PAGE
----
The mortgage business has an abundance of slippery slopes these days: slim profit margins, class actions, declining credit quality, among others.
The more than 100 top mortgage executives who attended the Midwinter Housing Conference here over the weekend discussed and debated these problems morning and evening. In between, they took to the slippery slopes of this ski center for some relief.
Angelo R. Mozilo, president and chief executive of Countrywide Home Loans, Pasadena, Calif., was one of the stars of the conference, setting the tone at the opening session with some downbeat comments on the state of the industry.
"You hear a lot about consolidation," he said. "But the other side of it is deconsolidation. A lot of people are getting out of the business." He added that retail lending was a tough business because of "prohibitive" costs. "Slowly but surely, that business is contracting," Mr. Mozilo said.
He was also lukewarm about one new frontier of lending, the Internet. "We get 65,000 hits per month on our Web page," he said. "Unfortunately, 50,000 of them are by people under 13 years old."
Mr. Mozilo and another speaker on the opening panel were skeptical about one of the supposed benefits of consolidation: economies of scale.
Leonard S. Simon, chairman, president, and chief executive of Rochester Community Savings Bank, said, "There are no economies of scale beyond a certain minimum point. Most of the economies in a merger come when one of the partners is an inefficient producer that gets efficient."
Mr. Mozilo said the idea of scale was overblown, though it still exists to some extent, especially on the servicing side.
The Countrywide executive's starring weekend was capped by the airing on Sunday of a half-hour TV program on CNBC about his success in building his company into the biggest independent mortgage lender. The show is part of a series about people who went to California to seek a fortune and succeeded.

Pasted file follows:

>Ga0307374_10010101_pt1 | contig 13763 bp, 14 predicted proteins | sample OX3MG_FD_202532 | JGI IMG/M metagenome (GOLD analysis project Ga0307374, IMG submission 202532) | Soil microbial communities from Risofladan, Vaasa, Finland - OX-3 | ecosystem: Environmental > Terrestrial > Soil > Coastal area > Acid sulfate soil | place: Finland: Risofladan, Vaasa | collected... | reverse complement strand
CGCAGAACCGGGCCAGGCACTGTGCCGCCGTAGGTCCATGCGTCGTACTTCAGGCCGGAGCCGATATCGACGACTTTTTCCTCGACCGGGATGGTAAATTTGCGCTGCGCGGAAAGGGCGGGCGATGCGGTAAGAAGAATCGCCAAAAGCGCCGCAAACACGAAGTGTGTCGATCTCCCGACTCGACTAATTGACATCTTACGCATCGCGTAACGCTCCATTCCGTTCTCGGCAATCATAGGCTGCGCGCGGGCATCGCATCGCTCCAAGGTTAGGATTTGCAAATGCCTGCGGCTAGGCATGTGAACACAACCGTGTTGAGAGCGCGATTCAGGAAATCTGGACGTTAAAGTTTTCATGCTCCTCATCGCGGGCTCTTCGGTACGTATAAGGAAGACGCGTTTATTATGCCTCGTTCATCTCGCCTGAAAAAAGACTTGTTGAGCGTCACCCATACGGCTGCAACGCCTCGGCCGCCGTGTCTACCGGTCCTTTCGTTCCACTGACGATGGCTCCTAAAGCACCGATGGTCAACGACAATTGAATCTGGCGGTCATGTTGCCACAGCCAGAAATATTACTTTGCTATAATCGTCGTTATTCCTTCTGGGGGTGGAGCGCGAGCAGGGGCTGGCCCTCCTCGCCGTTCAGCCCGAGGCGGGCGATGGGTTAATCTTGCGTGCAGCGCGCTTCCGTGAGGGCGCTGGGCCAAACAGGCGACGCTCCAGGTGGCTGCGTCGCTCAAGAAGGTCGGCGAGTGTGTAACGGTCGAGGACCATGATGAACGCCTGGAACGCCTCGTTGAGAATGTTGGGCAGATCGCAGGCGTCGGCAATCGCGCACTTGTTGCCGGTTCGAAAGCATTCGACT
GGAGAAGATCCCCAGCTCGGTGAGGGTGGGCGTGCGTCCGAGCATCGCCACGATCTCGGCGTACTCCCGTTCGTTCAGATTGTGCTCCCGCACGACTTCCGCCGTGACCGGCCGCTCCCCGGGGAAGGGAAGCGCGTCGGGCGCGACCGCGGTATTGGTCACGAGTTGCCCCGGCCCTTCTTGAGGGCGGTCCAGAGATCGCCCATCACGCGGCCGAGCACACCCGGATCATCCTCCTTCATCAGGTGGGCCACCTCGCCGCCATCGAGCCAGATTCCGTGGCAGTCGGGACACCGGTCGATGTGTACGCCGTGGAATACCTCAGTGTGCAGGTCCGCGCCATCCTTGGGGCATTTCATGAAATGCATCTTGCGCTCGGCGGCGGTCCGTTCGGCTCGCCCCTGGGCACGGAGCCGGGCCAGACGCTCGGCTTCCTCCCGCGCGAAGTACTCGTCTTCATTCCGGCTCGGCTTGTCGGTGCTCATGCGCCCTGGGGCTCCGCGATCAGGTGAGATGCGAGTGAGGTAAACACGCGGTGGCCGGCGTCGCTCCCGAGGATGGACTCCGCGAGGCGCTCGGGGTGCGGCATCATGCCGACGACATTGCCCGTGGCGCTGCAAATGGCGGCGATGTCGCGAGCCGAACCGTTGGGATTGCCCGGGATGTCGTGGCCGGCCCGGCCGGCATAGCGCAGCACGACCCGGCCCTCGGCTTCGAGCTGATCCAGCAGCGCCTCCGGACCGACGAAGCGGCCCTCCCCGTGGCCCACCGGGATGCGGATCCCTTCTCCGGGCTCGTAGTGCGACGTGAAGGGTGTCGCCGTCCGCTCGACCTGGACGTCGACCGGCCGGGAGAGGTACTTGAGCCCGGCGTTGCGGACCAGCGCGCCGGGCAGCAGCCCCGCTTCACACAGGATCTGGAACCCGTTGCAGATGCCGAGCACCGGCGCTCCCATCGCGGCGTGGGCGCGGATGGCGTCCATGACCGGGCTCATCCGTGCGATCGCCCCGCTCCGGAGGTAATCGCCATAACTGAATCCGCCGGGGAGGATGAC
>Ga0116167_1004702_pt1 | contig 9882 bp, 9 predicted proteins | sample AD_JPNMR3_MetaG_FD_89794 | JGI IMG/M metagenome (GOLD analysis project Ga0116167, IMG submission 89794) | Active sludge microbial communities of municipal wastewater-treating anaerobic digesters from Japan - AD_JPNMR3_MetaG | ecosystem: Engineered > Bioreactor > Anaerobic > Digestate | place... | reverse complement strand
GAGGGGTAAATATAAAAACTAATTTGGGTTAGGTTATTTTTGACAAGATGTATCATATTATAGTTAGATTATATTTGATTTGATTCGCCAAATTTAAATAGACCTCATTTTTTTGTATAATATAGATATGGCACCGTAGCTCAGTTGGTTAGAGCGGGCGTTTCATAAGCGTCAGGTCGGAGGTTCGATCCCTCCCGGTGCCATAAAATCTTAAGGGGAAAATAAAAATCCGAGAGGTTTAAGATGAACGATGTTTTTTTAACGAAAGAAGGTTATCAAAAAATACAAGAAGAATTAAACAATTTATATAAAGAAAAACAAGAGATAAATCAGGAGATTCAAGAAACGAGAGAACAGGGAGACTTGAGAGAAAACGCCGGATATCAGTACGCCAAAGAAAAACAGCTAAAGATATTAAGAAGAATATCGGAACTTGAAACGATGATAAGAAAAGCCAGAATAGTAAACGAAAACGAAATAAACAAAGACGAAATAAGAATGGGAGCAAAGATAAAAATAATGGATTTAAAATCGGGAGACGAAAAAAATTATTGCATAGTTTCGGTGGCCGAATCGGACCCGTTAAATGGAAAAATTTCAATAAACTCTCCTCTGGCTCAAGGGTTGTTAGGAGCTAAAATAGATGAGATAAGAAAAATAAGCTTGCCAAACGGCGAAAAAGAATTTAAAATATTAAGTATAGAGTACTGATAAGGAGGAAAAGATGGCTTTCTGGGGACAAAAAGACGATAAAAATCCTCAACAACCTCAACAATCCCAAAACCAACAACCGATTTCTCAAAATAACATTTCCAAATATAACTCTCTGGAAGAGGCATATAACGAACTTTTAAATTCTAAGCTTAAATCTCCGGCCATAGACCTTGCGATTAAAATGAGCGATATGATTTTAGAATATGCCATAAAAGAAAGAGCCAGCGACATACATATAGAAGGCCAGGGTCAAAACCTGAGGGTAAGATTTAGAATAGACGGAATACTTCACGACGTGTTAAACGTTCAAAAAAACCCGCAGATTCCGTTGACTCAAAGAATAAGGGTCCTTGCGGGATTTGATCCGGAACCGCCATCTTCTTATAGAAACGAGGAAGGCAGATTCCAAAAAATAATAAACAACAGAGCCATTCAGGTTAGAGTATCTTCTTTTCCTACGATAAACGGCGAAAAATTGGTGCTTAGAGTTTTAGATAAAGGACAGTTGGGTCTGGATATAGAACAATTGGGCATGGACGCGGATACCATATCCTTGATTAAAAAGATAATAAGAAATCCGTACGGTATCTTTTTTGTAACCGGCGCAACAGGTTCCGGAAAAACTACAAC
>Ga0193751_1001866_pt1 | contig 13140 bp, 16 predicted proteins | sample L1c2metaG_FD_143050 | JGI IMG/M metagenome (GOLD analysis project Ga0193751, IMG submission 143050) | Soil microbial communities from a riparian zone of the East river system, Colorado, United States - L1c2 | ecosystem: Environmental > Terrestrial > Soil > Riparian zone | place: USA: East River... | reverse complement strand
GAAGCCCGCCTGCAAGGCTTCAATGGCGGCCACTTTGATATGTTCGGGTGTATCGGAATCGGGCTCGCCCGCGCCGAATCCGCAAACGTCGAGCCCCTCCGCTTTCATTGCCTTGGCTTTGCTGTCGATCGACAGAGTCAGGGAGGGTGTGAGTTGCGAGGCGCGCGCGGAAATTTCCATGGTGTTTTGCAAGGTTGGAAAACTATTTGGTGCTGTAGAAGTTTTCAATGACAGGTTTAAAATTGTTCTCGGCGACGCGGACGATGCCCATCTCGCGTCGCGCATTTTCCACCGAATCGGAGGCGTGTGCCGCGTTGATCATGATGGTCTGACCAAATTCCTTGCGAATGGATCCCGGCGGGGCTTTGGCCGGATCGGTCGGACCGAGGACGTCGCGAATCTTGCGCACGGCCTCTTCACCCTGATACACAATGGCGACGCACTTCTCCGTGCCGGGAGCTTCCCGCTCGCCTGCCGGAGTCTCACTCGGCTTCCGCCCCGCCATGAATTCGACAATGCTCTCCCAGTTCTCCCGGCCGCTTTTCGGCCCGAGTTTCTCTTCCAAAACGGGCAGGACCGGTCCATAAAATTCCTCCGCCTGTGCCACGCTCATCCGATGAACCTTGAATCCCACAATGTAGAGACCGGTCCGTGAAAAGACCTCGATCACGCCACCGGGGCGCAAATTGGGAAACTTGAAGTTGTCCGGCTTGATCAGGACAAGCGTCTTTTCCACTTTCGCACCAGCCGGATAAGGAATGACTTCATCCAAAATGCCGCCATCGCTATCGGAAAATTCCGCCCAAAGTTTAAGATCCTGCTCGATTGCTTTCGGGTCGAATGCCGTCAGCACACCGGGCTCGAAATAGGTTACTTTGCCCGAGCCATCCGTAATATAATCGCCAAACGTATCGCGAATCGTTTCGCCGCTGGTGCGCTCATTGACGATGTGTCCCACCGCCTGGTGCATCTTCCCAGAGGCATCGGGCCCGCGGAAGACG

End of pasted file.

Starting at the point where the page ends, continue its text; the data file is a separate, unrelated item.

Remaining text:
What happens if the bank and thrift charters become one? One consequence, according to Douglas B. Hansen, president of Redwood Trust Inc., is that $300 billion in mortgages will need a new home as the thrifts reduce their holdings to a more banklike 28% of their investment portfolios.
And on top of that, "some portion of the $1 trillion" of mortgages held by banks will come onto the market as banks reduce their overcapitalization, Mr. Hansen told the Utah meeting.
A likely outcome, Mr. Hansen said, was a big increase in the number of real estate investment trusts that hold mortgages. He characterized REITs as especially efficient, low-cost investors that can produce superior equity returns.
Kevin J. Lagerwey, a senior vice president at HFS Inc., shed some light on his company's mortgage plans. He said it expected to double its present mortgage volume, about $10 billion a year, "at a running rate" within the next 24 months.
He said, however, that the company was uncertain whether each realty office would have a loan officer on the premises or whether there would be roving lenders who cover a number of offices.